A $5.8 million renovation to a former ink factory has transformed Oregon State University’s Marine and Geology Repository into a cutting-edge resource for Earth scientists.
The 33,000-square-foot facility was dedicated to the repository after OSU assumed stewardship of the Antarctic and Southern Ocean National Collection of Rock and Sediment Cores. The Antarctic Core Collection contains over 11 miles of cores, doubling the size of the previous collection.
The National Science Foundation put out a request for new stewards in 2015 after Florida State University, the previous owners of the Antarctic Core Collection, announced they’d no longer host the collection of samples. OSU was one of five universities that applied to host the cores, and was eventually selected to receive the NSF grant in 2017.
Cores are long, thin cylinders of sediment or ice excavated from the Earth, which are then cut into five foot sections. After arriving at the repository, the cores are split into two halves. One half is stored in an archive to be used as a permanent reference, while the other is made available for research purposes.
“I would say that OSU’s grant was funded because they had such a great track record of digitizing things and creating standards for curating sediment cores and rock samples,” said Antarctic Core Curator Val Stanley. “There was also this building that was already in existence that the College of Earth, Ocean and Atmospheric Science was willing to commit to the project.”
Scientists from around the world can access these cores for samples and research with proper scientific justification. Samples can be distributed from the repository, though researchers will typically come to the facility themselves. Organizations like the United States Geologic Survey, the National Oceanic and Atmospheric Administration and many individual universities have all utilized samples taken from these cores.
“It’s basically a rock library,” said Cara Fritz, an assistant curator of the repository. “We provide the materials to learn about the past of the oceans from these samples.”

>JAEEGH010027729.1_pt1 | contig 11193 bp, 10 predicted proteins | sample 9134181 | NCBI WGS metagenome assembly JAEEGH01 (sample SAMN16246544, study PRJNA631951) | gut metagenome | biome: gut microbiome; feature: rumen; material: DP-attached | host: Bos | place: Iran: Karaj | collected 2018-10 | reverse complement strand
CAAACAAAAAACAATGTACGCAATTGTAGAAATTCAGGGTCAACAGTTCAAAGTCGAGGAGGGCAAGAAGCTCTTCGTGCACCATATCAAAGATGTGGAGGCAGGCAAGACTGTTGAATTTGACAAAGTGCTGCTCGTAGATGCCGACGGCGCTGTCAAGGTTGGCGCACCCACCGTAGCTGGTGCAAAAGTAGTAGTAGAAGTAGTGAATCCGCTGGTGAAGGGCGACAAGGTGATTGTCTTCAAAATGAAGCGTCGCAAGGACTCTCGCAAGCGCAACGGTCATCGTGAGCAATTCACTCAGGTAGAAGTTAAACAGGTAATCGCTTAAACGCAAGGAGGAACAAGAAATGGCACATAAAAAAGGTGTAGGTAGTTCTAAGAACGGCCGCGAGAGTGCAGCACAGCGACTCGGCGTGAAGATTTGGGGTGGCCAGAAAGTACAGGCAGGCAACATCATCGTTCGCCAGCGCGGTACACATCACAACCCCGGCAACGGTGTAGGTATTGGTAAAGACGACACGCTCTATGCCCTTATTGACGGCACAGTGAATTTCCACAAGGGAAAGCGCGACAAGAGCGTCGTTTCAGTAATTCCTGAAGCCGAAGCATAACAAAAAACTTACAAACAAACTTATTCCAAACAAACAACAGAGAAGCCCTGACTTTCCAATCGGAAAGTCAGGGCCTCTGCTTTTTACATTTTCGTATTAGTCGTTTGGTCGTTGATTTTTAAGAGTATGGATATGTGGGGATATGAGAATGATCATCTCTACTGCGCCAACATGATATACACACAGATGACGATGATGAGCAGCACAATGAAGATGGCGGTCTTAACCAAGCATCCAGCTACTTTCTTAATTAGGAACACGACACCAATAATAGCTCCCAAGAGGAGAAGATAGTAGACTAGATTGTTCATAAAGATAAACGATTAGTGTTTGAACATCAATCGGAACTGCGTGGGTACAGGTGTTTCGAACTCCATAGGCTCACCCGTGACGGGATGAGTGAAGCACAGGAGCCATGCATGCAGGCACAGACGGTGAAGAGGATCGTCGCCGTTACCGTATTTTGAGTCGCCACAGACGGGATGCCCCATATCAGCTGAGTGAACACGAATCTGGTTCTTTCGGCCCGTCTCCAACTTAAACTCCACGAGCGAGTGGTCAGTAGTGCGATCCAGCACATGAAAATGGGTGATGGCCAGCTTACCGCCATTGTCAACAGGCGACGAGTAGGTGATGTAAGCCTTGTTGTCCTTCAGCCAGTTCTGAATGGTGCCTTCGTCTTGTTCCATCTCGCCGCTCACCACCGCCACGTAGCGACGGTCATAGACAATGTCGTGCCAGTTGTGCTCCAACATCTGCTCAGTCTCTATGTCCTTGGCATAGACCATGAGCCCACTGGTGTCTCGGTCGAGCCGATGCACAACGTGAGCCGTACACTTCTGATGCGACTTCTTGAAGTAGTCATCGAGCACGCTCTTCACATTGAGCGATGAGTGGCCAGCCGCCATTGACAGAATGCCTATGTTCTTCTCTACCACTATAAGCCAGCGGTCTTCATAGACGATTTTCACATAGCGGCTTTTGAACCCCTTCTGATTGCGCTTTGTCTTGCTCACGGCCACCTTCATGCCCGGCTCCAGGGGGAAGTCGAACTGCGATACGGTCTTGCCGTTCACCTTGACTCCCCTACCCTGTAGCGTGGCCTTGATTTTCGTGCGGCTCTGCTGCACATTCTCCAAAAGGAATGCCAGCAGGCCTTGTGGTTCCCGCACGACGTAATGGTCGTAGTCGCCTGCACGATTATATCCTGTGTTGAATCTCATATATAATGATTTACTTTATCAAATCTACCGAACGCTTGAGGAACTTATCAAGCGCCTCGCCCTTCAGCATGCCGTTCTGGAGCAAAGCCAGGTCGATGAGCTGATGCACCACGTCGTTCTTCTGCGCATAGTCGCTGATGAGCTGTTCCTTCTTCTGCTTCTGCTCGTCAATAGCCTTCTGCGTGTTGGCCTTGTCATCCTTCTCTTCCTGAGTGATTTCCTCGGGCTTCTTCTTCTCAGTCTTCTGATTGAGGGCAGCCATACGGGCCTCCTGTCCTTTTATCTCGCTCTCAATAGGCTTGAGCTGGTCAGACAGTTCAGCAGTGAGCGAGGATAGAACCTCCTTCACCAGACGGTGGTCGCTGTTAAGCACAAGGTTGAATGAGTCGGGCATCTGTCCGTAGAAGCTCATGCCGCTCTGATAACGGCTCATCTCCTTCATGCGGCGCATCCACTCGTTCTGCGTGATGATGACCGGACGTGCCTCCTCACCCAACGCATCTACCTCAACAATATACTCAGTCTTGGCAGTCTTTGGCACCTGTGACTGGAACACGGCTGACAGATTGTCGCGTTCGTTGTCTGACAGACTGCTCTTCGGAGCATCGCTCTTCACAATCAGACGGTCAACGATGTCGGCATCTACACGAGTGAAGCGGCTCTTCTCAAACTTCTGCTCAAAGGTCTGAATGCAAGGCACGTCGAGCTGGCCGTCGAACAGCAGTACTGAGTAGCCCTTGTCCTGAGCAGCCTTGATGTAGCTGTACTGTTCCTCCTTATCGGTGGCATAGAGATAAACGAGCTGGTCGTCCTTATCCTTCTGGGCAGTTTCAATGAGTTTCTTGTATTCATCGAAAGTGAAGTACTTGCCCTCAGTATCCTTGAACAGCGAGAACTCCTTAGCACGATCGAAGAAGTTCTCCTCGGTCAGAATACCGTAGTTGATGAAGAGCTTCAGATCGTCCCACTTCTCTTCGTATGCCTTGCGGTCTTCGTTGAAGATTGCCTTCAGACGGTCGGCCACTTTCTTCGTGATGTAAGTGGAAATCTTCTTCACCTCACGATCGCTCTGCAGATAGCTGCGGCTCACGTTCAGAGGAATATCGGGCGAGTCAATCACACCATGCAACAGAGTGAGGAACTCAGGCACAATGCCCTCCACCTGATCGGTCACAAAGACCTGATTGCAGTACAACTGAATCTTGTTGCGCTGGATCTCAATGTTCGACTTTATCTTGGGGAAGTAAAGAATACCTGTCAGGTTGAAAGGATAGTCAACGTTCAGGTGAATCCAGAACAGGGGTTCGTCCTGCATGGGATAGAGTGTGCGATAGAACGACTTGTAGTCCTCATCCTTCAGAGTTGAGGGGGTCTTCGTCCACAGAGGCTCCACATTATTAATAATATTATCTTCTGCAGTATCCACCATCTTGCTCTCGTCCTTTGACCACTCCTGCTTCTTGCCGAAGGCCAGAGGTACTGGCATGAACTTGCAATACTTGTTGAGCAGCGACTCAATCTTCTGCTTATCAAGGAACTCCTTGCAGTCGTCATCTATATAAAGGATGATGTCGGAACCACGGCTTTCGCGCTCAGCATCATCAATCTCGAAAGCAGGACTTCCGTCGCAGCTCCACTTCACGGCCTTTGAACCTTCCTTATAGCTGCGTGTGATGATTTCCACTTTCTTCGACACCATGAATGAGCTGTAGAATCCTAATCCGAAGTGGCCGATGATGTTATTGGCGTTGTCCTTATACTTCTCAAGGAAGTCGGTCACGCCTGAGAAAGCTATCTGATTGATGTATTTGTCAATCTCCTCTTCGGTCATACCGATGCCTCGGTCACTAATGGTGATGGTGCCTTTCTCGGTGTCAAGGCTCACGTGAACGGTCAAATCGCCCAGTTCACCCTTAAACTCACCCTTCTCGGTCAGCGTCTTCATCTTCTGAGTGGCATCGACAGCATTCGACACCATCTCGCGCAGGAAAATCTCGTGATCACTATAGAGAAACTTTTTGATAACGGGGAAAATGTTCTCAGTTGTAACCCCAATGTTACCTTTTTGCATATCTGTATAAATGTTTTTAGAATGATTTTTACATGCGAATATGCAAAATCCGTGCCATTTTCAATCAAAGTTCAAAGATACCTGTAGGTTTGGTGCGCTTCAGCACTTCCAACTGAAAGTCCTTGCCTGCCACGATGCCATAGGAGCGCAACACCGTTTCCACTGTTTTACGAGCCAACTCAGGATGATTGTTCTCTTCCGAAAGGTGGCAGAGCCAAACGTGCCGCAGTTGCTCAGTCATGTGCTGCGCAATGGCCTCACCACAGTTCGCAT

Cores can be used to answer complex questions about subjects like paleoceanography, paleoclimatology and plate tectonics. Some of the ice cores date back 800,000 years, while some sediment cores go back tens of millions of years. These samples hold a plethora of information on how Earth was shaped over time.
“The first evidence that Earth was impacted by a supernova event in the last five million years came from some of the cores we have here,” said Assistant Curator Kevin Konrad.
Acting as stewards of one of the largest core collections in the U.S., the faculty’s primary goal is to enable and preserve access to the collection.
OSU’s history of collecting and housing cores dates back to the 1960s, when many of the cores had to be stored in the refrigerator of a Corvallis, Ore. Chinese restaurant. While the organization of these samples have improved over the years, repository faculty felt that moving into a dedicated facility was a necessary step. According to Konrad, the current repository has space to collect cores for the next 50 years.
As hosts for the foreseeable future, repository staff are working on creating a uniform system on how samples are named.
“Naming is one of our major issues, at least it used to be in the past. People would name things differently depending on who collected it, so there’s no consistency,” Konrad said. “Sometimes people would collect a sample, do work on it, and publish a manuscript on it. Then someone else would do work on the same sample and rename it for whatever reason to match their theme.”
The repository is currently in the process of creating a publicly accessible digital database for the samples. QR codes are printed on most core sample boxes; these codes contain valuable information about the sample’s structure and history.
Konrad said, “Most data back in the day was a sharpie written on a bag. Now we have digital databases for everything we have, all of our samples are QR code labeled, so you can scan them and get metadata and more information online…we’re really trying to make it more accessible for the wider scientific community.”